It depends on what coach we're talking about obviously, but Jim Harbaugh -- one of the top two or three coaches in the NFL right now -- has to be worth a lot. He's a genius. And he's insane ...
Which is both a good thing and a bad thing. Those traits make him an incredibly sought-after commodity. Harbaugh had multiple teams chase him out of Stanford with the 49ers ultimately landing him. And the combine was rocked by rumors about Harbaugh possibly being traded on Friday afternoon when Pro Football Talk reported that the Browns had a deal in place to land Harbaugh.
Regardless of what actually happened, this was by far the biggest news of the combine weekend, with the following exchange checking in as the second-biggest news:
There's like nine different BOOM, ROASTED! moments in that little Twitter exchange.
The real shame in all the Harbaugh drama is that it wasn't leaked/reported before Harbaugh, Trent Baalke and Ray Farmer talked to the media. Only poor Mike Pettine was left to break down the details of a trade that nearly cost him a chance at a head-coaching job.
Michael Sam's Big Moment
Without a doubt, Sam, who announced to the world he was gay recently, had the biggest press conference in combine history. Part of that is the major cultural issues at play and part of that is the continued growth of the combine (Johnny Manziel previously held the unofficial record and he spoke the day before).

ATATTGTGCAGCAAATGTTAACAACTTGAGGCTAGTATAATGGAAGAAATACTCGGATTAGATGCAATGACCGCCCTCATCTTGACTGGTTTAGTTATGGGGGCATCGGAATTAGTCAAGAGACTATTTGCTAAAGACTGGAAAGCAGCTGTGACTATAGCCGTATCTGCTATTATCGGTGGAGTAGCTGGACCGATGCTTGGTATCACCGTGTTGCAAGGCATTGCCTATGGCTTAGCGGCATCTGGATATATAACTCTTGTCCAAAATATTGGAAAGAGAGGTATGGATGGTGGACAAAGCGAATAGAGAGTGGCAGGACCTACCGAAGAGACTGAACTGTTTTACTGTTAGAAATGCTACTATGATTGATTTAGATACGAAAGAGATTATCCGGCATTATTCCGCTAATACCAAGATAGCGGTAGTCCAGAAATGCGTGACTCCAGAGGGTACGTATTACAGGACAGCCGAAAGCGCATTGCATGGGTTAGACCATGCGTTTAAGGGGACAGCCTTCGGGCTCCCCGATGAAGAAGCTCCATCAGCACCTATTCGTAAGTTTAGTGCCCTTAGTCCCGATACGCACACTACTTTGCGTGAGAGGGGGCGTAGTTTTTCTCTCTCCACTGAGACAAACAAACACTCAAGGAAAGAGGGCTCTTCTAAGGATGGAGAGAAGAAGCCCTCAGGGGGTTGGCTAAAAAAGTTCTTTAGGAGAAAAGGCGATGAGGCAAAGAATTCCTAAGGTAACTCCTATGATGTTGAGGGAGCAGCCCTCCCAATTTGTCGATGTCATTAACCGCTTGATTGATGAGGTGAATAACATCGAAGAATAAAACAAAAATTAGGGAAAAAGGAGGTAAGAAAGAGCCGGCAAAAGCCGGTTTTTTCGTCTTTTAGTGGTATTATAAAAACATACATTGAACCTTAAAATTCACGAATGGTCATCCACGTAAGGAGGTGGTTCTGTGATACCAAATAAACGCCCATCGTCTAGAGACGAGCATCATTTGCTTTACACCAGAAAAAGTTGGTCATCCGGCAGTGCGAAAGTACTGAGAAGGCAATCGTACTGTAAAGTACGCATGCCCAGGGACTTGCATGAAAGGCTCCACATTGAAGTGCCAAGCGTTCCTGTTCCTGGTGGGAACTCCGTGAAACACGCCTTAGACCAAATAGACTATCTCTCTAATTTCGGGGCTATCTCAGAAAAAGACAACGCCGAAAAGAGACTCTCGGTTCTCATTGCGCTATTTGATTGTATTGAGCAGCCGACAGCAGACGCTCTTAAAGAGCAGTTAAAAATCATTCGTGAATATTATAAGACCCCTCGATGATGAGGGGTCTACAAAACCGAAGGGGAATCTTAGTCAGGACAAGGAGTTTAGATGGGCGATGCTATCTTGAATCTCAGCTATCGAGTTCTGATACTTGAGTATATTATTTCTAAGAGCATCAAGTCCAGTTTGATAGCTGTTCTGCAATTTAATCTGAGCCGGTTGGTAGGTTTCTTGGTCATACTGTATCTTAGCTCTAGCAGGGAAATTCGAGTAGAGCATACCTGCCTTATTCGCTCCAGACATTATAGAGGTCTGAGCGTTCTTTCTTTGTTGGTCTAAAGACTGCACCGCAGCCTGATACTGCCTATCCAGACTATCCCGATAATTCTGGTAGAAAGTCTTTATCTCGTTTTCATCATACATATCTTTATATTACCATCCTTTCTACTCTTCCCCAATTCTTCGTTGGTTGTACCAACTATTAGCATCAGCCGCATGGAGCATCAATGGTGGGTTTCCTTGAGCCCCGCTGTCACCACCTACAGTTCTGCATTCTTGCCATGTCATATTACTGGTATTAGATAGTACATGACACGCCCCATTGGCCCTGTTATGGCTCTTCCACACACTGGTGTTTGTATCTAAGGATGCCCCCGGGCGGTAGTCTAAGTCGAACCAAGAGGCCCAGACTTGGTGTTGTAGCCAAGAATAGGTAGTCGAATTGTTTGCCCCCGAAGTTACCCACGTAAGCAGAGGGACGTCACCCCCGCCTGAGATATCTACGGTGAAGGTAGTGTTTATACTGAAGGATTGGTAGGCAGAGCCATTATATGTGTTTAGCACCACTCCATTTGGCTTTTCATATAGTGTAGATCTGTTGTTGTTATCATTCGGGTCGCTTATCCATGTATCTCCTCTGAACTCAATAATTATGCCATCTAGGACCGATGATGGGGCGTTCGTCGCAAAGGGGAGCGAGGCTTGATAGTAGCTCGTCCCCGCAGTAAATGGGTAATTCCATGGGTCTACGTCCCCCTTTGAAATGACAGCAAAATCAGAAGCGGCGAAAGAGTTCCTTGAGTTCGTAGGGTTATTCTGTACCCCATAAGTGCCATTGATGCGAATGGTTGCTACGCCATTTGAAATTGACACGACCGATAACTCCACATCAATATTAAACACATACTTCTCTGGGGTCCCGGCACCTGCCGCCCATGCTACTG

Sam was perfect on the podium, not that we should've expected anything different. He's a smart young man with an undeterred sense of self confidence.
Unfortunately for Sam it looks like he was worn out by either the media appearances or simply showed why he had a "3rd to 5th round" grade attached to his name before coming out. Note here that being given that designation doesn't make anything concrete. Plenty of third-round prospects have leapt into the early part of the second draft day and plenty have gone undrafted.
Sam disappointed with his 40 time (4.91 seconds), his bench press (17 reps), his vertical jump (25.5) and his three-cone drill (7.80 seconds). It's OK because, again, he dealt with an overwhelmingly large amount of attention before working out.
But it really might tell us the truth about the kind of athlete he is.
And if it leads to Sam going undrafted, the league will have quite the mess on its hands. Regardless of how poorly he performed at the combine, it was understood by the general public that the reigning SEC Defensive Player of the Year would end up landing on a roster.